Ambrose let out a sigh.
I hope she doesn’t poison my water or try to drug me into submission. That would tick me off so much I’d tear the walls down.
Isellta entered the room.
“About time you got in here. Where were you?”
Isellta took off his shoes and set them in the corner. “My wings were dirty. I went into the restroom to clean them off. Are you mad at me?”
“No. Not at you. Have a seat.”
He sat right next to Ambrose. “So. About Robin.”
Ambrose chuckled. “You’re just gonna dive right in, huh? Okay, what about him?”
“I don’t understand him. Why is he so angry at me? I helped him. I saved him. I brought him a hunter to drink from. And it doesn’t matter to him. He yells at me and he doesn’t make sense. He just…doesn’t make sense.”
“I wouldn’t be surprised.”
The waitress returned with a tall glass of water. She set it before Ambrose.
He looked at it and back up at her. “It isn’t hot enough.”
“You didn’t even touch it.”
“I can tell. It isn’t hot enough.”
Isellta poked his finger into it.
“Okay. That does it. I need another glass of water. And, this time, make it hot.”
“As you wish. Sir. Would you like anything to eat?”
“And you, sir?”
Isellta poked his finger into the glass again. “The Gomenasai Ramen.” He put his wet finger in his mouth. “mm.”
She looked at Ambrose. “Anytime you change your mind—”
“It won’t happen. Ever.”
She smiled like she had a toothache. “I’ll bring your order shortly.” She left.
Isellta touched the water again. “I don’t understand. Why did you say this water wasn’t hot enough? It’s very hot.”
“Well, I like my water a lot hotter than that.”
He put his finger in his mouth again. “It’s very hot.”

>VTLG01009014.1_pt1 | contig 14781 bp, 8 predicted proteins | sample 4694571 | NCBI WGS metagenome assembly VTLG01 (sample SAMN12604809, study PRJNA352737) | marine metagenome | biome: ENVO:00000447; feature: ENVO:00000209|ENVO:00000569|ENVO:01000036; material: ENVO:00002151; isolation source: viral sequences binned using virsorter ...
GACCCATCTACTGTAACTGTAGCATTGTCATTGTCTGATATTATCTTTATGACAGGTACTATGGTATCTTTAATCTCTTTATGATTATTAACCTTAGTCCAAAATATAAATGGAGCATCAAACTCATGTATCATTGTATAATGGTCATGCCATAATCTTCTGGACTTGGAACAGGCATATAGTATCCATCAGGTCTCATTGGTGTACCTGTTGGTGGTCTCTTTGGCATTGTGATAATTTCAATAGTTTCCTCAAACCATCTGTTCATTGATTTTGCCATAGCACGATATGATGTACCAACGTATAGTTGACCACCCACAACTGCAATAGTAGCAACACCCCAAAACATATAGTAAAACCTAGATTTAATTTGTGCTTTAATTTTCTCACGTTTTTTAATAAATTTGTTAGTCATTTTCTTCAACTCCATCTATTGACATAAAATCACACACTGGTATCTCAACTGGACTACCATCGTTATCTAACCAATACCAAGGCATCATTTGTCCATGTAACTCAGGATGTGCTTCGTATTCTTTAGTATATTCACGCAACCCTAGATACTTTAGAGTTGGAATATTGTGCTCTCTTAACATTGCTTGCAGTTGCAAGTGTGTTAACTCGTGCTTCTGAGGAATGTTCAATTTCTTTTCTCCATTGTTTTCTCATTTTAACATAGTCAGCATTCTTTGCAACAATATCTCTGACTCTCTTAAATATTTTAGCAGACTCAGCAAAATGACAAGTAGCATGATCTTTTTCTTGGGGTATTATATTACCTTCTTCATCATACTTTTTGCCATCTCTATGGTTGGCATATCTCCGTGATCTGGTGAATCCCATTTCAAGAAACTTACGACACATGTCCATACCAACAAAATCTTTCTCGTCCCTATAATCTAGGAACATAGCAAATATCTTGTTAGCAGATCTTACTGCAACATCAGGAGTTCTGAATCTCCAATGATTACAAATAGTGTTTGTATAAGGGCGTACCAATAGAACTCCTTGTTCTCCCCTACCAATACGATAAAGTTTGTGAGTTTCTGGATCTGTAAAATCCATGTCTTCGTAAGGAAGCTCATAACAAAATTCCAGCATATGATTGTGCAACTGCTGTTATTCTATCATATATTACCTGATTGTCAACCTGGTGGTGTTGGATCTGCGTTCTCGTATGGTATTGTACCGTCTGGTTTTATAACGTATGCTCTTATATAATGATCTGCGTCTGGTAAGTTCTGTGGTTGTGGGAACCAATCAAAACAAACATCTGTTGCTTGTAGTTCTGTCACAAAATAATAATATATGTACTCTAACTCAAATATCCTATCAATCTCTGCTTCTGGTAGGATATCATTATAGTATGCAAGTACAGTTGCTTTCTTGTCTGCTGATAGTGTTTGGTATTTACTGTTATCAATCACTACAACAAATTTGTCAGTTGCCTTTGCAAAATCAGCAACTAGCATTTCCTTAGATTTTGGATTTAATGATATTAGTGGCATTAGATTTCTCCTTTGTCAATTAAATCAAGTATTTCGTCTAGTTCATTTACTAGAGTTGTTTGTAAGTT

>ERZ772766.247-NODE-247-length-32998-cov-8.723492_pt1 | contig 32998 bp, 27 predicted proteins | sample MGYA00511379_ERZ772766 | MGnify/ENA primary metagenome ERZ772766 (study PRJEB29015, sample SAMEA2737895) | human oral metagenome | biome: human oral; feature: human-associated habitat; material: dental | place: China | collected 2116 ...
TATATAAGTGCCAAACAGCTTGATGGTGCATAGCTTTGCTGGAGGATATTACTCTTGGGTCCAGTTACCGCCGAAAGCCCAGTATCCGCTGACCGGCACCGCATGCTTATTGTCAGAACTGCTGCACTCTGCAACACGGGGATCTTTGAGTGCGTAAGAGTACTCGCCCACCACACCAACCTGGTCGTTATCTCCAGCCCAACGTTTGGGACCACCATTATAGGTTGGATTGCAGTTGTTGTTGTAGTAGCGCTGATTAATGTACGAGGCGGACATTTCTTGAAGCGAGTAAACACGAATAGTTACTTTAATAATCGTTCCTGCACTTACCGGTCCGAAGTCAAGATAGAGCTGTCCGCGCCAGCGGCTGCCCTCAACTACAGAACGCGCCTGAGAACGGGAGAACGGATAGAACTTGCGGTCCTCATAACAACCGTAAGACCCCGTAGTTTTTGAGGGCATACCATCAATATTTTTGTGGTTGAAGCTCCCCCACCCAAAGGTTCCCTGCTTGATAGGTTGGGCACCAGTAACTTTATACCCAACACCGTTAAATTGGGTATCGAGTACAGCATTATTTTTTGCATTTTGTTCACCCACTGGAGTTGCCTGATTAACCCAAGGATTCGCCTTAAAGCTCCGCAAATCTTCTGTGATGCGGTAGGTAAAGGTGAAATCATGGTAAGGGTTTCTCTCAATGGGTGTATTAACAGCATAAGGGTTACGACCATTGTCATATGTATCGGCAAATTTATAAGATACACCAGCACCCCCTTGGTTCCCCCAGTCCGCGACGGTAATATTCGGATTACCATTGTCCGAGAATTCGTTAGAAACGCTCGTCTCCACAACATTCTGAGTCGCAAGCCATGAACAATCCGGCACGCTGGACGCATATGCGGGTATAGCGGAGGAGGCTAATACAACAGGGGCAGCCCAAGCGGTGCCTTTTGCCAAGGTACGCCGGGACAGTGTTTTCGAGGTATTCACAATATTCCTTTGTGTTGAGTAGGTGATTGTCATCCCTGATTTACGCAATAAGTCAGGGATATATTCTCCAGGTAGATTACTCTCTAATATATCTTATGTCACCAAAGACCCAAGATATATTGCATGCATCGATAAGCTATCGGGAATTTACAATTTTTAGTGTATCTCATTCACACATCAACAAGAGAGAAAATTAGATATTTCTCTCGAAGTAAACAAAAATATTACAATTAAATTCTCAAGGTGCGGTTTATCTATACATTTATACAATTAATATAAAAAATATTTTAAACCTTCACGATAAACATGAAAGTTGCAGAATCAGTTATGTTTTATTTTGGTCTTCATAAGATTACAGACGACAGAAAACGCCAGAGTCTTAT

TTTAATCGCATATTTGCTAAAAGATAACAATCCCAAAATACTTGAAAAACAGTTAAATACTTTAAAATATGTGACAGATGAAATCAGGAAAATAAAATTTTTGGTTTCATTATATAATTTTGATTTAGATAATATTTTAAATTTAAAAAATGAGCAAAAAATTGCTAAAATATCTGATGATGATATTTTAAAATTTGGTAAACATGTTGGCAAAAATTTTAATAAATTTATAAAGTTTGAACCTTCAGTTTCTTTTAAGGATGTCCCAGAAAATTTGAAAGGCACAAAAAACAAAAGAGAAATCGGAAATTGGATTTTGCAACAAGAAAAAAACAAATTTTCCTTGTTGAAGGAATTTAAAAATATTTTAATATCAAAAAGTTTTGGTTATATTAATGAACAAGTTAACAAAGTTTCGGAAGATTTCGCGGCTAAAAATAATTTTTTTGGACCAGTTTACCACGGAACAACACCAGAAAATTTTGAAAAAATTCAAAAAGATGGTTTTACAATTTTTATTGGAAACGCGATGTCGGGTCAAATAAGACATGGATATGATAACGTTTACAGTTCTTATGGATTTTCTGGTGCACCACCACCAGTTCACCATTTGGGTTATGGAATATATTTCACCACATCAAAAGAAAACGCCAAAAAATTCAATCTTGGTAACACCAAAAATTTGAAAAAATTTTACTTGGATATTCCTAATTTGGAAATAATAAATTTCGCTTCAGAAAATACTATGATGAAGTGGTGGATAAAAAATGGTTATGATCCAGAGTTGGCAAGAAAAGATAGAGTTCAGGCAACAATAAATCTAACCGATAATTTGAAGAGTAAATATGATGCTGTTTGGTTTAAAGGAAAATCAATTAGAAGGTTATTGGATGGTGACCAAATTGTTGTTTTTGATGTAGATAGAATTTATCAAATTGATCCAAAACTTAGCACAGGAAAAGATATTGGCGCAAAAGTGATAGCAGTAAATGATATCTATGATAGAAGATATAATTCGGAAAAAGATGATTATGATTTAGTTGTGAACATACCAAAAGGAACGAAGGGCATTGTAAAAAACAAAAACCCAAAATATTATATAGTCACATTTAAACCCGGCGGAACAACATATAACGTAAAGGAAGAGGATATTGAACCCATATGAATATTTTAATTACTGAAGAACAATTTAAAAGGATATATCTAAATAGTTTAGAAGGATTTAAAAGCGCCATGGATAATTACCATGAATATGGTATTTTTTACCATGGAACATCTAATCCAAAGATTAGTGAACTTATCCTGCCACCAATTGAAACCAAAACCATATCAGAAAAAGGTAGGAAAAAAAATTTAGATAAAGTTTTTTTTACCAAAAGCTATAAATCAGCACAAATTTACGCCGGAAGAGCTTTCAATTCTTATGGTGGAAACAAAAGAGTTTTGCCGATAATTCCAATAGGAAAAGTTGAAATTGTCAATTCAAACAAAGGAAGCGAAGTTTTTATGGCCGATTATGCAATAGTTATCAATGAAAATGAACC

“Not hot enough.”
Isellta lowered his finger. “Are you mad at her?”
Ambrose ignored that question. “Don’t take Robin’s attitude too personally. He’s gone through a lot.”
“I know what he’s gone through. I was there. I saw it all.”
“You saw it all, but you don’t understand. A creature like you can’t understand what it’s like to be deprived of your freedom, of food, of hope. You can’t imagine what it’s like to wake up every day tired and starved and wrecked with hallucinations. You will never know what that is like. I do.”
The waitress brought in Isellta’s bowl of ramen.
“And where’s my water?”
She glared at Ambrose. “Still heating up.”
“As I was saying, I know what that is like. I know how it feels even after you’ve been set free. The fear remains. The nightmares begin. Small things can set me off. I don’t like the cold. I don’t like the snow falling on my face.”
Isellta pulled his plain wood chopsticks out of their paper sleeve.
Ambrose looked down at the unvarnished wood.
His pupils widened.
His heart raced.
His gaze traveled from the wood up to Isellta’s face and back down. He edged away from the fey.
His breathing raced to catch up to his heartbeat.
“Wood. Splinters. Stakes. Stakes. Stakes.”
Isellta put the chopsticks back into their sleeve and shoved them to the far side of the table, far out of reach.
Ambrose kept glancing at the white paper sleeve as if he expected it to go into attack mode. He shuddered hard.
The waitress returned with the cup of hot water.
Isellta smiled at her. “Could you please take those chopsticks away and bring me a fork?”
She picked up the chopsticks and looked at Ambrose. “Very well.”
And she left again.
“Is that Olessa’s fault?”
Ambrose shuddered hard one more time before settling back down. “No. I’d love to blame her, but no. That was all me. That was because I’m a vampire.”